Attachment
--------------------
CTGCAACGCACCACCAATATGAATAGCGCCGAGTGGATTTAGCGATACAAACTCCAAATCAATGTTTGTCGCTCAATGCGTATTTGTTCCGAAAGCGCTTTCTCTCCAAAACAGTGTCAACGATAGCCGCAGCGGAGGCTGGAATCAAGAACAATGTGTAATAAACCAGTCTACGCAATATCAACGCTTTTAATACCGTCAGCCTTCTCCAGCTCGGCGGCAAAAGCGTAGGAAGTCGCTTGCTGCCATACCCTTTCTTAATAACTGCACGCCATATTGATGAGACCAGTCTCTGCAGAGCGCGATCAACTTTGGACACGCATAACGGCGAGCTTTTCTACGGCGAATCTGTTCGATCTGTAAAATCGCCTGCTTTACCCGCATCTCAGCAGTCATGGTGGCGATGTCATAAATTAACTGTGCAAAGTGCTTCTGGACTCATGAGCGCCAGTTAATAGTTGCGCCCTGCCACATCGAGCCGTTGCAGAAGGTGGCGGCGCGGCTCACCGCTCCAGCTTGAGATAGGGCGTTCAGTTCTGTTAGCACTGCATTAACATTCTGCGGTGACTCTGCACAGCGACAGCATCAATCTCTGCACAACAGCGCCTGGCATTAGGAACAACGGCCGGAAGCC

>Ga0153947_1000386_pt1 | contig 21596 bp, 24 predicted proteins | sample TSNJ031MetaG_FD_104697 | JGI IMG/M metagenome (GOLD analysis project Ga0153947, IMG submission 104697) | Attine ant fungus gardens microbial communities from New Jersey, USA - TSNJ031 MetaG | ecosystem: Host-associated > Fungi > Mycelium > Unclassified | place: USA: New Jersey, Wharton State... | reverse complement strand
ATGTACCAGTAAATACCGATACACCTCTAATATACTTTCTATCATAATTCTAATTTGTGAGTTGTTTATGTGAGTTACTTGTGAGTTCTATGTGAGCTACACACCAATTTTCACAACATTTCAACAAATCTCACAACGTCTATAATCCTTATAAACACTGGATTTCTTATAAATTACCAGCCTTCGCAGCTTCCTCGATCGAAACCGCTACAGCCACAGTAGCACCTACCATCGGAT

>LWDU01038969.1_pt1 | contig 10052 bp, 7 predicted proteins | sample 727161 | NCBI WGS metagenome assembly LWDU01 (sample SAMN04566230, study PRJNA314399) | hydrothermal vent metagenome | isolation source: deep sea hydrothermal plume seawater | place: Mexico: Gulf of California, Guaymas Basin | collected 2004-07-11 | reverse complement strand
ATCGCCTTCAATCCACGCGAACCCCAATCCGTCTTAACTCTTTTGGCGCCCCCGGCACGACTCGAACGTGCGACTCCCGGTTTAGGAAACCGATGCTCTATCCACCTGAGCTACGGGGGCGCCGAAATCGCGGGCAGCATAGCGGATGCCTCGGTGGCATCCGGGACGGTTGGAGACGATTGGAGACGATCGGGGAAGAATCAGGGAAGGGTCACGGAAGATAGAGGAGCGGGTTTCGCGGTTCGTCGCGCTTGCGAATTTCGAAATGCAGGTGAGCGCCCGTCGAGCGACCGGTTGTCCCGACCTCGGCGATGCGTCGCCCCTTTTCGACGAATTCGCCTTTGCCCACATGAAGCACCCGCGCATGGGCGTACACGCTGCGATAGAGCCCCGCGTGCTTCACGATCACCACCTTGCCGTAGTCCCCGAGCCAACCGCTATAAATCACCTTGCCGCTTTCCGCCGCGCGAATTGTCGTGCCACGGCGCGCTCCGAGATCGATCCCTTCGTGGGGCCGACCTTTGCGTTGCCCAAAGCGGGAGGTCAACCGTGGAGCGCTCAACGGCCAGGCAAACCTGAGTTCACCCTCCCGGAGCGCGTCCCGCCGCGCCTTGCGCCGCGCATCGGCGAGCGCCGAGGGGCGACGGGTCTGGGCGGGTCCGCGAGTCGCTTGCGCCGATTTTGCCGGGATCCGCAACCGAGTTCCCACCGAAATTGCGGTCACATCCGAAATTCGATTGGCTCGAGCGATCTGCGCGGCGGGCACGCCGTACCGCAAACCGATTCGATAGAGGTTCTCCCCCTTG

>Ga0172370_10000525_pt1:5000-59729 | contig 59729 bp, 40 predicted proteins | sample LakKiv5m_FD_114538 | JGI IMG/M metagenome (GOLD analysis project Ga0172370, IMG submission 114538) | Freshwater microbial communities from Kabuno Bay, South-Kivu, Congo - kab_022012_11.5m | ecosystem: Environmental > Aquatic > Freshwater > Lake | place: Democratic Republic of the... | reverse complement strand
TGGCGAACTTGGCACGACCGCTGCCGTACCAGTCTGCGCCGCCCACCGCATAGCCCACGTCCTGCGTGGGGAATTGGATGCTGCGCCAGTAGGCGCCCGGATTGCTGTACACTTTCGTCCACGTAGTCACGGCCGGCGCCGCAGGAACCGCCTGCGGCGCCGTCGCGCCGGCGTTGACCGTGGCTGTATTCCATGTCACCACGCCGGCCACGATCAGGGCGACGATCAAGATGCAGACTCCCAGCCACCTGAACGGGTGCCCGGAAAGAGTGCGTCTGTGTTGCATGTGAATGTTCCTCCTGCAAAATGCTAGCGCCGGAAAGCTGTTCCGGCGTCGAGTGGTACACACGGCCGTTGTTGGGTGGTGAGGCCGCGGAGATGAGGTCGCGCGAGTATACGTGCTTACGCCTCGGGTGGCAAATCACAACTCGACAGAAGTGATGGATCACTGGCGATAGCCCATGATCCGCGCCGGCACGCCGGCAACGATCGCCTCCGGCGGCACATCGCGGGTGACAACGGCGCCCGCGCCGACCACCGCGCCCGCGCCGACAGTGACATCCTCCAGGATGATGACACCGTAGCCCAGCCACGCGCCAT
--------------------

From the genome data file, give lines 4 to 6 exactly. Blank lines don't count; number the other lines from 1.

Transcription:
>LWDU01038969.1_pt1 | contig 10052 bp, 7 predicted proteins | sample 727161 | NCBI WGS metagenome assembly LWDU01 (sample SAMN04566230, study PRJNA314399) | hydrothermal vent metagenome | isolation source: deep sea hydrothermal plume seawater | place: Mexico: Gulf of California, Guaymas Basin | collected 2004-07-11 | reverse complement strand
ATCGCCTTCAATCCACGCGAACCCCAATCCGTCTTAACTCTTTTGGCGCCCCCGGCACGACTCGAACGTGCGACTCCCGGTTTAGGAAACCGATGCTCTATCCACCTGAGCTACGGGGGCGCCGAAATCGCGGGCAGCATAGCGGATGCCTCGGTGGCATCCGGGACGGTTGGAGACGATTGGAGACGATCGGGGAAGAATCAGGGAAGGGTCACGGAAGATAGAGGAGCGGGTTTCGCGGTTCGTCGCGCTTGCGAATTTCGAAATGCAGGTGAGCGCCCGTCGAGCGACCGGTTGTCCCGACCTCGGCGATGCGTCGCCCCTTTTCGACGAATTCGCCTTTGCCCACATGAAGCACCCGCGCATGGGCGTACACGCTGCGATAGAGCCCCGCGTGCTTCACGATCACCACCTTGCCGTAGTCCCCGAGCCAACCGCTATAAATCACCTTGCCGCTTTCCGCCGCGCGAATTGTCGTGCCACGGCGCGCTCCGAGATCGATCCCTTCGTGGGGCCGACCTTTGCGTTGCCCAAAGCGGGAGGTCAACCGTGGAGCGCTCAACGGCCAGGCAAACCTGAGTTCACCCTCCCGGAGCGCGTCCCGCCGCGCCTTGCGCCGCGCATCGGCGAGCGCCGAGGGGCGACGGGTCTGGGCGGGTCCGCGAGTCGCTTGCGCCGATTTTGCCGGGATCCGCAACCGAGTTCCCACCGAAATTGCGGTCACATCCGAAATTCGATTGGCTCGAGCGATCTGCGCGGCGGGCACGCCGTACCGCAAACCGATTCGATAGAGGTTCTCCCCCTTG

>Ga0172370_10000525_pt1:5000-59729 | contig 59729 bp, 40 predicted proteins | sample LakKiv5m_FD_114538 | JGI IMG/M metagenome (GOLD analysis project Ga0172370, IMG submission 114538) | Freshwater microbial communities from Kabuno Bay, South-Kivu, Congo - kab_022012_11.5m | ecosystem: Environmental > Aquatic > Freshwater > Lake | place: Democratic Republic of the... | reverse complement strand